Burgettstown man faces child sex charges
By Stacy Wolford
Published: Friday, Sept. 30, 2011
A former West Brownsville man accused of raping a 7-year-old girl has been jailed.
West Brownsville police charged Caleb Kenion "Teo" Ramey, 29, of 221 Center St., Burgettstown, for the alleged sexual assaults of the girl at a home on Main Street.
Police said that on Aug. 31, the girl told a social worker at UPMC-Mercy Hospital in Pittsburgh about the alleged assaults, according to an affidavit of probable cause filed with Magisterial District Judge Joshua Kanalis, in Centerville.
The child told the social worker Ramey took her from her bed and into a bathroom, where he taped her mouth shut and bound her wrists and feet with Duct tape. He allegedly taped her hands to the toilet, according to the affidavit.
The child said Ramey told her that if she screamed or told anyone, she would be "whipped with a belt," according to the affidavit.
Police said the girl told the social worker she had to refer to Ramey as "Teo" or be beaten with a belt.
Ramey is charged with rape of a child, indeviate sexual intercourse, aggravated indecent assault, indecent assault of a child less than 13, endangering the welfare of a child, indecent exposure, recklessly endangering another person, kidnap to inflict injury/terror, unlawful restraint, false imprisonment and terroristic threats.
Ramey was placed in the Washington County Correctional Facility in lieu of $500,000 bond.
He faces a preliminary hearing 10 a.m. Wednesday in Washington County Central Court.
Show commenting policy
TribLive commenting policy
You are solely responsible for your comments and by using TribLive.com you agree to our Terms of Service.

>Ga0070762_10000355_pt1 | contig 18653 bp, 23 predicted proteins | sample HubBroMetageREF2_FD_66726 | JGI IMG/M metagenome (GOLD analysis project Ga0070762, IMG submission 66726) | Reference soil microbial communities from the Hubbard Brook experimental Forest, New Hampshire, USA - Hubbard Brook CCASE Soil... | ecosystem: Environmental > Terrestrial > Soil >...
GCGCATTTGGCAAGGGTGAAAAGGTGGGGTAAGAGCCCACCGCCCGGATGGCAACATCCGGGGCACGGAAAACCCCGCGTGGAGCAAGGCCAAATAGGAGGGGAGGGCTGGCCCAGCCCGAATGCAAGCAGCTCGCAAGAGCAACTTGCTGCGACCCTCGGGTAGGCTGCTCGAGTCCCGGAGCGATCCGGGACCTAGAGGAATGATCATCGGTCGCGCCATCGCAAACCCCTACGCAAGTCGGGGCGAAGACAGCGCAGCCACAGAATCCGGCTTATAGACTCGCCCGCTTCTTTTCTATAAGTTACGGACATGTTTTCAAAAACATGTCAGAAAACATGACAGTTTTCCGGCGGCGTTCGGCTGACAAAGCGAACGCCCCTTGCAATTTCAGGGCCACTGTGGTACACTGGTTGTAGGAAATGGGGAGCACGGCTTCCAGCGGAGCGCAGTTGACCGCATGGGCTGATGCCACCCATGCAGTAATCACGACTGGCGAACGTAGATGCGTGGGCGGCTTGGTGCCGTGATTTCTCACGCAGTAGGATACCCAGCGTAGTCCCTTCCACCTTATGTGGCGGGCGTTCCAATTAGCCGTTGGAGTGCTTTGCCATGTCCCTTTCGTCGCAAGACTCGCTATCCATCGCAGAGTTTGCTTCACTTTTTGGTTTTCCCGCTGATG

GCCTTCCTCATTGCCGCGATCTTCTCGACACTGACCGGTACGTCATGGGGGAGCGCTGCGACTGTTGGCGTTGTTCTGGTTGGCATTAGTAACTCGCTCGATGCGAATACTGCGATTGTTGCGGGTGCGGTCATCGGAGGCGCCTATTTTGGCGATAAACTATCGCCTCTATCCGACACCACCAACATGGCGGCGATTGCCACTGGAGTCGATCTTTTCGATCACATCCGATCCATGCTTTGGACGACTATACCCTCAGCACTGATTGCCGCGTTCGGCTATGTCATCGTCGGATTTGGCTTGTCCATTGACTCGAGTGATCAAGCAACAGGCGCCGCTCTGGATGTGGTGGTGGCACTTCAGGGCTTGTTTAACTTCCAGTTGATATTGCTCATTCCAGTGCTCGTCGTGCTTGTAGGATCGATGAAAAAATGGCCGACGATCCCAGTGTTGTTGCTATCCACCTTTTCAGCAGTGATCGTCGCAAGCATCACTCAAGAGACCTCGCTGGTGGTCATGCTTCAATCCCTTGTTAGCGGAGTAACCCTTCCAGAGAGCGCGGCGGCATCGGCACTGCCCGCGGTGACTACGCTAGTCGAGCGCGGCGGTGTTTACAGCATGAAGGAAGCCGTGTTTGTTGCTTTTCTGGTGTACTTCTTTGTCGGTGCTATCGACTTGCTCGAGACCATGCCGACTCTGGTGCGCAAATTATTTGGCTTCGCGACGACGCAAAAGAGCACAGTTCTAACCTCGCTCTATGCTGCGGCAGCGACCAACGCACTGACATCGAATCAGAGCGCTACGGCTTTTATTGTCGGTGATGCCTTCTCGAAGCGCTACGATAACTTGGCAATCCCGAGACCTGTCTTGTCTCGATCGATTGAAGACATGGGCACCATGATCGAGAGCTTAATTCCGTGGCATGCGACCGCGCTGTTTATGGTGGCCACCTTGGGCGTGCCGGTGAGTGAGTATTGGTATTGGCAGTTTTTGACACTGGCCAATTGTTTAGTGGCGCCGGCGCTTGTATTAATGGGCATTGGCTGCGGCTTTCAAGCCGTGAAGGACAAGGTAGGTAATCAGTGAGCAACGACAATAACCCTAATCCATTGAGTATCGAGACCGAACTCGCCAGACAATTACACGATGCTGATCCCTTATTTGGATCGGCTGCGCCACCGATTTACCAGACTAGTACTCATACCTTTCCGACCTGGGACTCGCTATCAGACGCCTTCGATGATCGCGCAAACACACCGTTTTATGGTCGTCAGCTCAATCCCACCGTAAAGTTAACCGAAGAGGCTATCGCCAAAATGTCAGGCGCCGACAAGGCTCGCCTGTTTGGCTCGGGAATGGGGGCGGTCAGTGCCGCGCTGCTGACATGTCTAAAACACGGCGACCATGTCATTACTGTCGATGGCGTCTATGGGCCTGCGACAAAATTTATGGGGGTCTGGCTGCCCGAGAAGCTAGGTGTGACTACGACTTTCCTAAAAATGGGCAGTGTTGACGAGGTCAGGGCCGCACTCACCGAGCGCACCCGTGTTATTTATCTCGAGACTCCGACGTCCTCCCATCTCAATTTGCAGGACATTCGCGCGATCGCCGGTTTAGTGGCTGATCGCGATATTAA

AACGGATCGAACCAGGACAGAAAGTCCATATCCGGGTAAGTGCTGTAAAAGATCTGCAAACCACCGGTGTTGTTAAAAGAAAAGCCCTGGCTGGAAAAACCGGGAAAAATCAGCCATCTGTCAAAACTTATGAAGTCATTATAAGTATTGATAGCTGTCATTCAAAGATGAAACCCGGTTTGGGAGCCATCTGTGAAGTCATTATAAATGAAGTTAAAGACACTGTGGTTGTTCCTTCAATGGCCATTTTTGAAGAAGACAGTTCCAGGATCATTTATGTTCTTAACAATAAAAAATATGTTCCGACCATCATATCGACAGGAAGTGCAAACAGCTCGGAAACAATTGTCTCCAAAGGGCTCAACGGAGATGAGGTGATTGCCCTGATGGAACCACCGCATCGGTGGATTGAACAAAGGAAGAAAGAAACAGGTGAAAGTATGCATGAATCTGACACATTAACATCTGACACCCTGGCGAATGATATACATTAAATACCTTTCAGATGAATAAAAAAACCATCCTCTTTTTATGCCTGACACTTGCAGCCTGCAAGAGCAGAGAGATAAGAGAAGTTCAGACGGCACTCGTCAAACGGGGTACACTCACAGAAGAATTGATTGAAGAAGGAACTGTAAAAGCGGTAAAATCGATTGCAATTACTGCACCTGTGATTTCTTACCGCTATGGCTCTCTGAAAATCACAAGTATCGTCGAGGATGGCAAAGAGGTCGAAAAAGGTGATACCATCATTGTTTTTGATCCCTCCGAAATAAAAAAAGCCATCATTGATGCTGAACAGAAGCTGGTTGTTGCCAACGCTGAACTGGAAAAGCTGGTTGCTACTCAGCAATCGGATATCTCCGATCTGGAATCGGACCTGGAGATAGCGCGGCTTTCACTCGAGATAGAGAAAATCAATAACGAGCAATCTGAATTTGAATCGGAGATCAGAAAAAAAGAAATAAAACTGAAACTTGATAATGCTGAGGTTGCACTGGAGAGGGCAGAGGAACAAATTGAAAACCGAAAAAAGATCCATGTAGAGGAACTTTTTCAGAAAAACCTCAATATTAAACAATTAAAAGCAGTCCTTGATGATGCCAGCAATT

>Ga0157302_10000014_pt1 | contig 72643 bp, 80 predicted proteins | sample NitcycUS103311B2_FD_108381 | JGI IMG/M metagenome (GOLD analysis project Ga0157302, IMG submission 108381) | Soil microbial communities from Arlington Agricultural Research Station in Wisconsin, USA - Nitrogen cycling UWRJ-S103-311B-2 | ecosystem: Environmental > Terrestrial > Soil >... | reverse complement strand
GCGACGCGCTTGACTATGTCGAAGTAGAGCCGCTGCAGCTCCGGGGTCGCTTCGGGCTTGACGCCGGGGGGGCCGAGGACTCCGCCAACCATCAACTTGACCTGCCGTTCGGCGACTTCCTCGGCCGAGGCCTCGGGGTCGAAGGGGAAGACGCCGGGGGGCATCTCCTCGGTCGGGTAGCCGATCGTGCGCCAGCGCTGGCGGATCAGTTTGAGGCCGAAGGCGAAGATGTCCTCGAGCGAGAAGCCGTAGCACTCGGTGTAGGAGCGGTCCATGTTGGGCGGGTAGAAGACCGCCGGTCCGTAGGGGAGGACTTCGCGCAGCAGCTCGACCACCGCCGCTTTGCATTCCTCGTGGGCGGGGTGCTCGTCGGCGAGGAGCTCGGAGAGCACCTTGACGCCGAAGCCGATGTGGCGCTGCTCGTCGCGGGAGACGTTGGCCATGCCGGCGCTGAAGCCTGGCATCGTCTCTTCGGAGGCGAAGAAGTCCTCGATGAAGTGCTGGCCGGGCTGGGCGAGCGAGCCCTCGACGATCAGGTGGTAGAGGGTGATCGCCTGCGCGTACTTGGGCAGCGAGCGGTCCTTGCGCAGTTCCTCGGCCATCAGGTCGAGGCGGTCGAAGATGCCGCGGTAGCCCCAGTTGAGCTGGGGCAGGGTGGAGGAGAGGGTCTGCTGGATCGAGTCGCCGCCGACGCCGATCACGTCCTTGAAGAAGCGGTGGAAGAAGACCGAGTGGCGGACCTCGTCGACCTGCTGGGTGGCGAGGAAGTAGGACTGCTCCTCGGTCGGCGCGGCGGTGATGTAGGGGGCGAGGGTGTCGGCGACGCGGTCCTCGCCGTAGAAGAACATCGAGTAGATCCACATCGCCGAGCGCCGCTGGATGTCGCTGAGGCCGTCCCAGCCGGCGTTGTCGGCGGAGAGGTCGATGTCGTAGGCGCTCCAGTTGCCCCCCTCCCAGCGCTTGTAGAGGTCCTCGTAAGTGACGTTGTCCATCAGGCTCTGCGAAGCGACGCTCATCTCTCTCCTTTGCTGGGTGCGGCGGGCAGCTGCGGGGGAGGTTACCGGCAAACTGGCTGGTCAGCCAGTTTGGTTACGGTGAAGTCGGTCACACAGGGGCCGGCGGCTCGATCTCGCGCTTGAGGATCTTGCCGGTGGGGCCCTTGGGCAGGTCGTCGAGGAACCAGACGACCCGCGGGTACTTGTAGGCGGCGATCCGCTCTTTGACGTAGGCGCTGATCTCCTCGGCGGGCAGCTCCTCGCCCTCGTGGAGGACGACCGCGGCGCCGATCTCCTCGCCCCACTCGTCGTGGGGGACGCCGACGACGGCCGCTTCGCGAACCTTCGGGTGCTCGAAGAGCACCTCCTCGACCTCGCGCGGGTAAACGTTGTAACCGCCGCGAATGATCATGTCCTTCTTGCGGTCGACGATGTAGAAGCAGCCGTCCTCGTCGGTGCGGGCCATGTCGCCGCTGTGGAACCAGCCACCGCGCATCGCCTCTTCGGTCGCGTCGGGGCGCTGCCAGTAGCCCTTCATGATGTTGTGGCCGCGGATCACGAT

We moderate comments. Our goal is to provide substantive commentary for a general readership. By screening submissions, we provide a space where readers can share intelligent and informed commentary that enhances the quality of our news and information.
While most comments will be posted if they are on-topic and not abusive, moderating decisions are subjective. We will make them as carefully and consistently as we can. Because of the volume of reader comments, we cannot review individual moderation decisions with readers.
We value thoughtful comments representing a range of views that make their point quickly and politely. We make an effort to protect discussions from repeated comments either by the same reader or different readers.
We follow the same standards for taste as the daily newspaper. A few things we won't tolerate: personal attacks, obscenity, vulgarity, profanity (including expletives and letters followed by dashes), commercial promotion, impersonations, incoherence, proselytizing and SHOUTING. Don't include URLs to Web sites.
We do not edit comments. They are either approved or deleted. We reserve the right to edit a comment that is quoted or excerpted in an article. In this case, we may fix spelling and punctuation.
We welcome strong opinions and criticism of our work, but we don't want comments to become bogged down with discussions of our policies and we will moderate accordingly.
We appreciate it when readers and people quoted in articles or blog posts point out errors of fact or emphasis and will investigate all assertions. But these suggestions should be sent via e-mail. To avoid distracting other readers, we won't publish comments that suggest a correction. Instead, corrections will be made in a blog post or in an article.